Research published in the September issue of the Journal of Allergy and Clinical Immunology indicates that increasing global temperatures and carbon dioxide levels are causing longer ragweed seasons and more concentrated pollen counts. And if you suffer from seasonal allergies, you probably didn’t need a study to tell you that. However, the longer pollen season could also impact the patients you see every day at your veterinary practice. Canine atopic dermatitis—most often caused by plants, grasses, weeds and also dust or mold—leaves dogs itchy and uncomfortable.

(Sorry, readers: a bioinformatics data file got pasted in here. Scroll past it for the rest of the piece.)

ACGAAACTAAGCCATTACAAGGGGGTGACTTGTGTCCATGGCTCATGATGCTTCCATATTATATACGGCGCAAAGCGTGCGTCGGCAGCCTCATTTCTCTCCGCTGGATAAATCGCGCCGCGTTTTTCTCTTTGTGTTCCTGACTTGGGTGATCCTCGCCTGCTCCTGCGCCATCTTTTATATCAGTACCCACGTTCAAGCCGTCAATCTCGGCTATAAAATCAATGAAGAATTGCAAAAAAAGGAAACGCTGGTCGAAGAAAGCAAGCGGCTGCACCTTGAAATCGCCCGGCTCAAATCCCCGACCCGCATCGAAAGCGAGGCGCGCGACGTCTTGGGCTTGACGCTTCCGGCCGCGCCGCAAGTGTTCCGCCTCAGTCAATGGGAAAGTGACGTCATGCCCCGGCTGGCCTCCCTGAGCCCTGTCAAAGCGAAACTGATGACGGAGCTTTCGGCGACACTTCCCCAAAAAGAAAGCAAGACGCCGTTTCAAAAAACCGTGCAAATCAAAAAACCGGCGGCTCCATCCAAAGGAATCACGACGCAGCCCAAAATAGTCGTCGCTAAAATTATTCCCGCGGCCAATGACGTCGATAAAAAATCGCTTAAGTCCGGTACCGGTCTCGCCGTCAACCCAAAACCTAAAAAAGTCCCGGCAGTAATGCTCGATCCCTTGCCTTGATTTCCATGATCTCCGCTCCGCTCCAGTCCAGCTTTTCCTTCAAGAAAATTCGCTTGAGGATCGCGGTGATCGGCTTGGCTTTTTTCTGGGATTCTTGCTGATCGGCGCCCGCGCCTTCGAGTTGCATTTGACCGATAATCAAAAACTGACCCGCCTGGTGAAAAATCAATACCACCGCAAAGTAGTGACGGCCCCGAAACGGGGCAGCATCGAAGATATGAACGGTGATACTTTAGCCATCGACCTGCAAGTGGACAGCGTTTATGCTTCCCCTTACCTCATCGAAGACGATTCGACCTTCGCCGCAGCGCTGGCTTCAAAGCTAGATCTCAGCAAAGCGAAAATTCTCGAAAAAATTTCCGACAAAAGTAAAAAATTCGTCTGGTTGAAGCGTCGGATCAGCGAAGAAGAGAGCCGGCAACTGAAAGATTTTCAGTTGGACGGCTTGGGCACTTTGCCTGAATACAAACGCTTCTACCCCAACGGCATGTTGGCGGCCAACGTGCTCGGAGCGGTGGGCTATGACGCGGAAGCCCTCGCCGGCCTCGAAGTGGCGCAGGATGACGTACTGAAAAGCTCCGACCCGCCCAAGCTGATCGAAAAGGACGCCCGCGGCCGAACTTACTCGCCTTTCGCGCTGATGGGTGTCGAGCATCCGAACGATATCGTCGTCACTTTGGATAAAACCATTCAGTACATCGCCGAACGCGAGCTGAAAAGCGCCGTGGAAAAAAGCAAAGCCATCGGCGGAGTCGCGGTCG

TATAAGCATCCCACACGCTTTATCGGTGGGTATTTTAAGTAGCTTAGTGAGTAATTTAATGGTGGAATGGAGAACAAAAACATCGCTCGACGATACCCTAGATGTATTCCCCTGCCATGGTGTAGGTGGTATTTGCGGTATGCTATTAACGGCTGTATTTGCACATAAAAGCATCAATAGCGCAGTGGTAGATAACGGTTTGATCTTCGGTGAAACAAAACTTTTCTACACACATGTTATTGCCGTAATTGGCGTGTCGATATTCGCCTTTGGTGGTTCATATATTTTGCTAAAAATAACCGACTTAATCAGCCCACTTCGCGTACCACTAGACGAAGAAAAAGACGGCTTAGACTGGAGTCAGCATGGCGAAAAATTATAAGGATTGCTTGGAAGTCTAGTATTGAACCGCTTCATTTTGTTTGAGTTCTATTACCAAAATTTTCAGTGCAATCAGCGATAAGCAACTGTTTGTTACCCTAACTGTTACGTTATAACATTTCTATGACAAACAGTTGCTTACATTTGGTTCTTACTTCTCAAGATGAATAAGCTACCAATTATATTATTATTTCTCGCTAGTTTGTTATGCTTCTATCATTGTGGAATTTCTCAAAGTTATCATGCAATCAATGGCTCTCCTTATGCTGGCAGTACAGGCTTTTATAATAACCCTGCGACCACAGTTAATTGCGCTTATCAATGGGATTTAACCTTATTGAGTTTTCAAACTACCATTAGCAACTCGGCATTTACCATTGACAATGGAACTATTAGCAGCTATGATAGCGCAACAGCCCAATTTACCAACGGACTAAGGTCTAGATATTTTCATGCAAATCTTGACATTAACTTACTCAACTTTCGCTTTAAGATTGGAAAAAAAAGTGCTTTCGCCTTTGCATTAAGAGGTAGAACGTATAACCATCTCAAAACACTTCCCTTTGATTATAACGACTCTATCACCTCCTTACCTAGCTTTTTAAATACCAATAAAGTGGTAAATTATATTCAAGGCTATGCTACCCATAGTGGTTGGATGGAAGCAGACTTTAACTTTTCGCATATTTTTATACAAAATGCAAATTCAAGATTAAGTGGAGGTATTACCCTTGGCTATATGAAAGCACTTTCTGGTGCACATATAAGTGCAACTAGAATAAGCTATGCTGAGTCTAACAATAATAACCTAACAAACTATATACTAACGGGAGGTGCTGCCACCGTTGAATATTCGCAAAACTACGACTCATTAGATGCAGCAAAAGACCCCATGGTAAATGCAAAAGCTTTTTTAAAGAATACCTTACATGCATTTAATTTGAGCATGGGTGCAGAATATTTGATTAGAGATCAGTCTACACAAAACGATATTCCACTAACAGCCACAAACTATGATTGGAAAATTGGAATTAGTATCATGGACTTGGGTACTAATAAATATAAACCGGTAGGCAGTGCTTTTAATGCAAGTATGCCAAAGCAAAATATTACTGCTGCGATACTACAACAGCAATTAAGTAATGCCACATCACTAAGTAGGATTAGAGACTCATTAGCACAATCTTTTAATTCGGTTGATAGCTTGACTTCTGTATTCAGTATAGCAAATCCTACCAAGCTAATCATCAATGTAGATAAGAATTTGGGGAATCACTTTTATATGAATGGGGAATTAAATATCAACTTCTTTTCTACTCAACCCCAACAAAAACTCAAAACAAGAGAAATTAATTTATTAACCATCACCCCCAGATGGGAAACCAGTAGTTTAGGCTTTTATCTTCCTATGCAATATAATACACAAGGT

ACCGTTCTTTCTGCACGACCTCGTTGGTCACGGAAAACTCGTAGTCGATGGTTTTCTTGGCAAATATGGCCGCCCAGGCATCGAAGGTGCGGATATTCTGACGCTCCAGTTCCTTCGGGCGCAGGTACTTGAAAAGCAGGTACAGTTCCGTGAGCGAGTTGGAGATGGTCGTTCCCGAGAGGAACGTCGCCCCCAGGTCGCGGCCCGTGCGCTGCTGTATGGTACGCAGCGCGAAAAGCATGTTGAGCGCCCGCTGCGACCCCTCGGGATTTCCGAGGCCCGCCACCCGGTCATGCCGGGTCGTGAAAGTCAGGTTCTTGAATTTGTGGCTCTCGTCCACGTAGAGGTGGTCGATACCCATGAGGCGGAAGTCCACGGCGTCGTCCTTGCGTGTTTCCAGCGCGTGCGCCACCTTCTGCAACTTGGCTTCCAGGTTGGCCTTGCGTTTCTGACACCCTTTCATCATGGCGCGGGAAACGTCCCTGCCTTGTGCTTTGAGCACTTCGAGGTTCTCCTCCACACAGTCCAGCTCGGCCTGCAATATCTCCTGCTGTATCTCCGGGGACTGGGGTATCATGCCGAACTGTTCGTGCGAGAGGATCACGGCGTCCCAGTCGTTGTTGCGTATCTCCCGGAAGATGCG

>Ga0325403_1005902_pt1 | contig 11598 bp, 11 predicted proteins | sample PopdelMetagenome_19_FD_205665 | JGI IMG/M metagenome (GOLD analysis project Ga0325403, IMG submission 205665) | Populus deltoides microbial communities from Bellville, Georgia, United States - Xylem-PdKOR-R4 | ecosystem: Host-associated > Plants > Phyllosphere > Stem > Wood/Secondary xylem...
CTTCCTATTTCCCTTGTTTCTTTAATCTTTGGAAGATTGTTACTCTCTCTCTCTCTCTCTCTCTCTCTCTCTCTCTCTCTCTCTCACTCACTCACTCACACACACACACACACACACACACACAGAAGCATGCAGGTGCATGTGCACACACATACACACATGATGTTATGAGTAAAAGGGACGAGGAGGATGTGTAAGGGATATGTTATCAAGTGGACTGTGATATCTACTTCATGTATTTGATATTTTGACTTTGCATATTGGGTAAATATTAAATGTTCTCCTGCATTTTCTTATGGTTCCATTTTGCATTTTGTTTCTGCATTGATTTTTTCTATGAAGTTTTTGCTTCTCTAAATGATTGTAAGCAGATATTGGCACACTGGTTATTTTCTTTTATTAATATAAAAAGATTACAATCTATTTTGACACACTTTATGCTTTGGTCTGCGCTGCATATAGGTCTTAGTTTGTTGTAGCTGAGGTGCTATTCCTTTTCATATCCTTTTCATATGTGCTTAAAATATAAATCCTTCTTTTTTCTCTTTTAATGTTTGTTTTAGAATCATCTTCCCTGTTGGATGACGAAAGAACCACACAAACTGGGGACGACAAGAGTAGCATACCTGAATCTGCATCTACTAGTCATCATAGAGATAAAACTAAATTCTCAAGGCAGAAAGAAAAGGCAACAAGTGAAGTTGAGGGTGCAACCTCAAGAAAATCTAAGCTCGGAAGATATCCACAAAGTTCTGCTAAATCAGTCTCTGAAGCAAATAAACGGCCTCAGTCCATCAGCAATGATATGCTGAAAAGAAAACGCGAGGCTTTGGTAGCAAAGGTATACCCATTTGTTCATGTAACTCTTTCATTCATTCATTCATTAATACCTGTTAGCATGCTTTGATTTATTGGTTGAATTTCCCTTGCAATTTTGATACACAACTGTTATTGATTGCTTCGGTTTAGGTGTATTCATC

So during what feels like a never-ending, especially bad allergy season, be diligent in spotting the warning signs of an atopic problem like red skin, rashes, and irritated ears and educate clients so they can also be on the lookout.
To help clients with the home care of their pets with allergies, click here for a handout, “Allergen-Specific Immunotherapy: 4 Easy Steps for Home Administration.” And for information about cyclosporine and how it treats inflammatory skin diseases, click here.